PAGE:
Saying Thank You at Work
Effective expressions of gratitude at work at timely, sincere, specific and brief.

  • Timely: Don’t wait a week or two or even a day to two to say thank you. The closer in time the thank you is to the action that elicited it, the more meaningful and powerful the thank you.
  • Sincere: When thanking a person, make eye contact, smile and don’t mumble – speak clearly.
  • Specific: Tell the person exactly what they did and how it helped you.
  • Brief: Keep it short; do not go into great detail.
  • Do it Yourself: Do not use “fill in the blanks” templates and do not have your assistant write a thank you note or e-mail on your behalf.

Saying Thank You is Enlightened Self-interest
Enlightened self-interest tells us that saying thank you can bring us tangible benefits, in addition to the physical and emotional benefits desired in this article. According to a study conducted by Adam Grant and Francesca Gina in 2010, saying thank you increase prosocial behavior in the workplace. (In other words, being nice and helping others.) If we say thank you to our co-workers and managers, we are more likely to get help from them when we need it.

In addition, other studies report that workers who say thank you regularly are respected, seen as  good team players and more productive, which may lead to better performance evaluations and merit pay increases. Think about it. Saying thank you enhances your well-being at work and may even enhance your paycheck.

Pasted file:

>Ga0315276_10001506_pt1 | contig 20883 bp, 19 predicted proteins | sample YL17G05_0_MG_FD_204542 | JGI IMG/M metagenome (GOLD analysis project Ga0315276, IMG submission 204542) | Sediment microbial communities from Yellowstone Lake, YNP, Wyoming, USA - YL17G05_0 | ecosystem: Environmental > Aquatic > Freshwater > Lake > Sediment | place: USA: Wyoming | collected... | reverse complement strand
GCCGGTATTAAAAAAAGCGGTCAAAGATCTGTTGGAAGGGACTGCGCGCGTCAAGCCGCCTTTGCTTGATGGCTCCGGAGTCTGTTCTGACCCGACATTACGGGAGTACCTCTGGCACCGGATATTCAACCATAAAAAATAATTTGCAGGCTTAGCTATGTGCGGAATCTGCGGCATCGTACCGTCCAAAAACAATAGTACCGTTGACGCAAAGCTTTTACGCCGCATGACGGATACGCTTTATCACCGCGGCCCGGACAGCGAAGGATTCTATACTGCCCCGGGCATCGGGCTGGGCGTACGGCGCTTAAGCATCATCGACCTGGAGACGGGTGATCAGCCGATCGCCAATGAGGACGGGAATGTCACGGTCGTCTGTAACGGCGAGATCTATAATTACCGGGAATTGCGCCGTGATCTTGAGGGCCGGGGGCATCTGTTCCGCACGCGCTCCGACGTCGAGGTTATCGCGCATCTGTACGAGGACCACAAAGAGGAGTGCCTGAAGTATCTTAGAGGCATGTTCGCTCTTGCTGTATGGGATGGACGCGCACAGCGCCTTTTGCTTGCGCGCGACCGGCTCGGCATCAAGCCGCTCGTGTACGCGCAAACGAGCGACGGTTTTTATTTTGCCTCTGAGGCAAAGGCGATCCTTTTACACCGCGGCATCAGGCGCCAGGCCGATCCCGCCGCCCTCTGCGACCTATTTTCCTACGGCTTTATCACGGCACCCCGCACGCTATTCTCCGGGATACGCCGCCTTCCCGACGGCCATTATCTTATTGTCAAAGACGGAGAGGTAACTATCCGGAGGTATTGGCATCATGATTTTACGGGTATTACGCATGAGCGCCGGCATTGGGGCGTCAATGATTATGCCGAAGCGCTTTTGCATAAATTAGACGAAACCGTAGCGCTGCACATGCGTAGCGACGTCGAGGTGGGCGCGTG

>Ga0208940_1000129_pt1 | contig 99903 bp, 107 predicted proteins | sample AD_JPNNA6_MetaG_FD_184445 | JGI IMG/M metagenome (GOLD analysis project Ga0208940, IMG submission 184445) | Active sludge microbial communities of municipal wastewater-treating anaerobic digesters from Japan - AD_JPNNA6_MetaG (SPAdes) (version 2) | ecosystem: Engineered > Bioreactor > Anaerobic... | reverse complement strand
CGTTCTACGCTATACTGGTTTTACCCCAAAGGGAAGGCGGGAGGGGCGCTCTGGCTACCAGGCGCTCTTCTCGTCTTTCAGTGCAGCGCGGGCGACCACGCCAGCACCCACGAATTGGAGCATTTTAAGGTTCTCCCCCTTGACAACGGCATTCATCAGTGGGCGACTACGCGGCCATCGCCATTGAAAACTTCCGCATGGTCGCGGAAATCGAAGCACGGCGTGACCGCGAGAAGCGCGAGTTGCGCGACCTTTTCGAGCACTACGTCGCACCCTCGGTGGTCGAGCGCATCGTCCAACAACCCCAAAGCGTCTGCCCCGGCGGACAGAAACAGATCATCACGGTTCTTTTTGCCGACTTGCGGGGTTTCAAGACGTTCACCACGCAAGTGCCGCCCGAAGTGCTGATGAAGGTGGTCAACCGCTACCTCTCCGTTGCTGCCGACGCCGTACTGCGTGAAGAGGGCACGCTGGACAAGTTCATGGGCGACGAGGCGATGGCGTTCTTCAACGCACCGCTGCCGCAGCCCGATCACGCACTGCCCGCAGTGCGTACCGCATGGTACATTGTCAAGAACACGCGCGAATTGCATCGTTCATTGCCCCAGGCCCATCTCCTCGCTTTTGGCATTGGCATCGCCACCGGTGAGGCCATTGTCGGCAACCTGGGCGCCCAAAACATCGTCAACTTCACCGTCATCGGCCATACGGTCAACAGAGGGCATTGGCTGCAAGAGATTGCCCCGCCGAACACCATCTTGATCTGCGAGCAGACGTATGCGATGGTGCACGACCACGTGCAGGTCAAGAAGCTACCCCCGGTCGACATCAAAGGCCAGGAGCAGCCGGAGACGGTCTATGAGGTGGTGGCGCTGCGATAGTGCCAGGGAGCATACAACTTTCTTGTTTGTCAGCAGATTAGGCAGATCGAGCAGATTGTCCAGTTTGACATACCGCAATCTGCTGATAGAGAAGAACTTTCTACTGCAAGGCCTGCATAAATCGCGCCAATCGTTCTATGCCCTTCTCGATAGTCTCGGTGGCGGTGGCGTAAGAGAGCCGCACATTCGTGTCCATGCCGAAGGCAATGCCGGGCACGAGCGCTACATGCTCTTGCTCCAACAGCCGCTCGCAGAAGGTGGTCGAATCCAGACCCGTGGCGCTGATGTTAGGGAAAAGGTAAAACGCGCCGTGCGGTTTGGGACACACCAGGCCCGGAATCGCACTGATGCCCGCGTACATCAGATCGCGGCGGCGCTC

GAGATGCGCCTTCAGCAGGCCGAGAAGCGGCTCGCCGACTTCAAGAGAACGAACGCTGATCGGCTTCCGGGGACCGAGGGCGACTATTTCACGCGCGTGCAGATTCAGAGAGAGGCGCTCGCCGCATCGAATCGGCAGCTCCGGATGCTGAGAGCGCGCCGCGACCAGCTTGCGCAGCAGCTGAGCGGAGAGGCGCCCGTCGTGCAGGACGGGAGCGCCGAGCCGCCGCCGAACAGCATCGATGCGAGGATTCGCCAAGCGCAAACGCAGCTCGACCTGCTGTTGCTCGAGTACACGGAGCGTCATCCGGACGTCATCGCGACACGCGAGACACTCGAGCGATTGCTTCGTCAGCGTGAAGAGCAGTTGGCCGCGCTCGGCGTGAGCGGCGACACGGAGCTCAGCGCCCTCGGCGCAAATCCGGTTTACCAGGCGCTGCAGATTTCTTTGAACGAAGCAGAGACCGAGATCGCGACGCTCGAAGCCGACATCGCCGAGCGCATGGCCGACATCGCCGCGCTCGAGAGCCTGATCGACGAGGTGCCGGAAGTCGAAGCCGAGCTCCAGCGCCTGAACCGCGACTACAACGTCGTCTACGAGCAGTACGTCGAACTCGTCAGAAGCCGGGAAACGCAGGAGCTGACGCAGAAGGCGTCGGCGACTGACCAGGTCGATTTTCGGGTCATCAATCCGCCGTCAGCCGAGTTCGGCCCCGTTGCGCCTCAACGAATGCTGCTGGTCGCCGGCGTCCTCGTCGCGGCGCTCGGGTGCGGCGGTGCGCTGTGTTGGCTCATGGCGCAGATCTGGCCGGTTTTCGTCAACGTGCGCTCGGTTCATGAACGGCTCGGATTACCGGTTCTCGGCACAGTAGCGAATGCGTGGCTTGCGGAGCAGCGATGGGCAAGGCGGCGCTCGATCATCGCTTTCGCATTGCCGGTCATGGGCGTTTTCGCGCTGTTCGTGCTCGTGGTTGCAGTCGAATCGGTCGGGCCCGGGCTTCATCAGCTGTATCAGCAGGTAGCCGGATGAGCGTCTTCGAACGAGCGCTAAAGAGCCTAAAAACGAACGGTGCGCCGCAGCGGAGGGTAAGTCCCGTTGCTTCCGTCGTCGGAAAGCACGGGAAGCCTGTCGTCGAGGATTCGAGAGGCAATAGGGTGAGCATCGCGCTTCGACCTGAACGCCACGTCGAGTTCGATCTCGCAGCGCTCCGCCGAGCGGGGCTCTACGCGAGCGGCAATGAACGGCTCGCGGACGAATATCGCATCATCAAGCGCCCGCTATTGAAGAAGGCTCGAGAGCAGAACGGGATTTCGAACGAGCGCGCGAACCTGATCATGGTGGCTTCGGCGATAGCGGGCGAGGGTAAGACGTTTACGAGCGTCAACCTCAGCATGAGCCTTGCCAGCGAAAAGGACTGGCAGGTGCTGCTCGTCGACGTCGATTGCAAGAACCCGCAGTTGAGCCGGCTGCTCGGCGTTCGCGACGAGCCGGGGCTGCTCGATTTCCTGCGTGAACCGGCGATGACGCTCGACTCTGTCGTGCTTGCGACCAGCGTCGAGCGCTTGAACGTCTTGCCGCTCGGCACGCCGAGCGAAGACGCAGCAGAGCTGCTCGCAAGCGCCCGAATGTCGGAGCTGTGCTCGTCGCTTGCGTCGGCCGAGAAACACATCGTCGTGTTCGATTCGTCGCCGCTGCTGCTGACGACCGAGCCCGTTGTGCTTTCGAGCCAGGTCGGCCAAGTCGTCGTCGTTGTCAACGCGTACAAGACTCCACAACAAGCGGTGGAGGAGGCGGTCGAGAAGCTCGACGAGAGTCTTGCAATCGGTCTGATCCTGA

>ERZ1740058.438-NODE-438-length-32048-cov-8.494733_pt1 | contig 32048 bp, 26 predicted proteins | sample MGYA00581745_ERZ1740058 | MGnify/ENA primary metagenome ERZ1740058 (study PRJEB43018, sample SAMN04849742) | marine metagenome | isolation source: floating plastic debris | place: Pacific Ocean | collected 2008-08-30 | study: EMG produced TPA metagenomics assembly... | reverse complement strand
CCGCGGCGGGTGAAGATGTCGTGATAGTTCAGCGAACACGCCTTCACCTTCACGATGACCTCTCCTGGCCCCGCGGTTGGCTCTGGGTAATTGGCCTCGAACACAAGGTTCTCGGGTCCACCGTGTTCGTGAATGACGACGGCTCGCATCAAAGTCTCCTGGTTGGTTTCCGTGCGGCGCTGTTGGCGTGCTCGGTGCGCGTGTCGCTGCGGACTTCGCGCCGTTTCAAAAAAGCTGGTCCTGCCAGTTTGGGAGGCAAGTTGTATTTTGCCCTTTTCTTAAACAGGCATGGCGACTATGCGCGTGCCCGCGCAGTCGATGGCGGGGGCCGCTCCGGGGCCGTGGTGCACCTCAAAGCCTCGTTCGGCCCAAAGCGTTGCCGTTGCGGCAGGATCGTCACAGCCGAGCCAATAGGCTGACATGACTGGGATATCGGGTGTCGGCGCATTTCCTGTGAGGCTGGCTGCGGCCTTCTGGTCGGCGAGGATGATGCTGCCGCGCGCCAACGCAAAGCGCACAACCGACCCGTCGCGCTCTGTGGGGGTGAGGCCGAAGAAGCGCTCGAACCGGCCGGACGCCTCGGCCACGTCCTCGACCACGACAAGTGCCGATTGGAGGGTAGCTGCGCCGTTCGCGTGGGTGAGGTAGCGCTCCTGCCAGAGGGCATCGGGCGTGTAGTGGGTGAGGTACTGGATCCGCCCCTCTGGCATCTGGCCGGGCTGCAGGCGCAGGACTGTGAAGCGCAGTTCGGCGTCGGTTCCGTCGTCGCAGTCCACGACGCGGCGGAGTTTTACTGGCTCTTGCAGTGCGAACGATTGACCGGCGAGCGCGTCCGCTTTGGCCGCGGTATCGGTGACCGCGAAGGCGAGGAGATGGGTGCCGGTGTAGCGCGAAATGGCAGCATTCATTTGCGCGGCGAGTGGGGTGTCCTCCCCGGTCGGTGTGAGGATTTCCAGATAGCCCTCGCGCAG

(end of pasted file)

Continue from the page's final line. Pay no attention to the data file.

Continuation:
Consider this…
Feeling Gratitude and not expressing it is like wrapping a present and not giving it. ~ William Arthur Ward.

To whom have you forgotten or neglected to say thank you?  Say it today. A late thank you is better than none at all!

References
Emmons, Robert, “Ten Ways to Become More Grateful” Greater Good Science Center, University of California, Berkeley, February 17, 2010,http://greatergood.berkeley.edu/article/item/ten_ways_to_become_more_grateful1

 Shelton, Charles, S. J., Gratitude, Moral Emotions and the Moral Life, Poynter Center, IN\Indiana University, 2002, http://greatergood.berkeley.edu/article/item/ten_ways_to_become_more_grateful1/

Grant, Adam M.; Gino, Francesca, “A Little Thanks Goes a Long Way: Explaining Why Gratitude

 

Your Weekly Noodle: May 13, 2015

Noodle on this…River water follows the path of least resistence.

If you choose to not deal with an issue, then you give up your right of control over the issue  and it will select the path of least resistance.      ~ Susan Del Gatto

Flowing water follows the path of least resistance and often, we humans do the same thing. We follow the path of lease resistance, which often means doing nothing about a problem instead of trying to solve it.  And just as flowing water may move in unpredictable ways, so problems may expand in unforeseen ways.

What problem have you been ignoring and postponing action.  What will happen if you continue to do nothing?  How might it expand or get worse?  What step can you take today to start solving the problem.

Read more about problem solving.

* To noodle: A verb meaning to mull over, think about, contemplate, ponder, puzzle over or brainstorm.

Image courtesy of Dr. Pregun Csaba and Dr. Juhász Csaba

 

Problem Solving with Perspective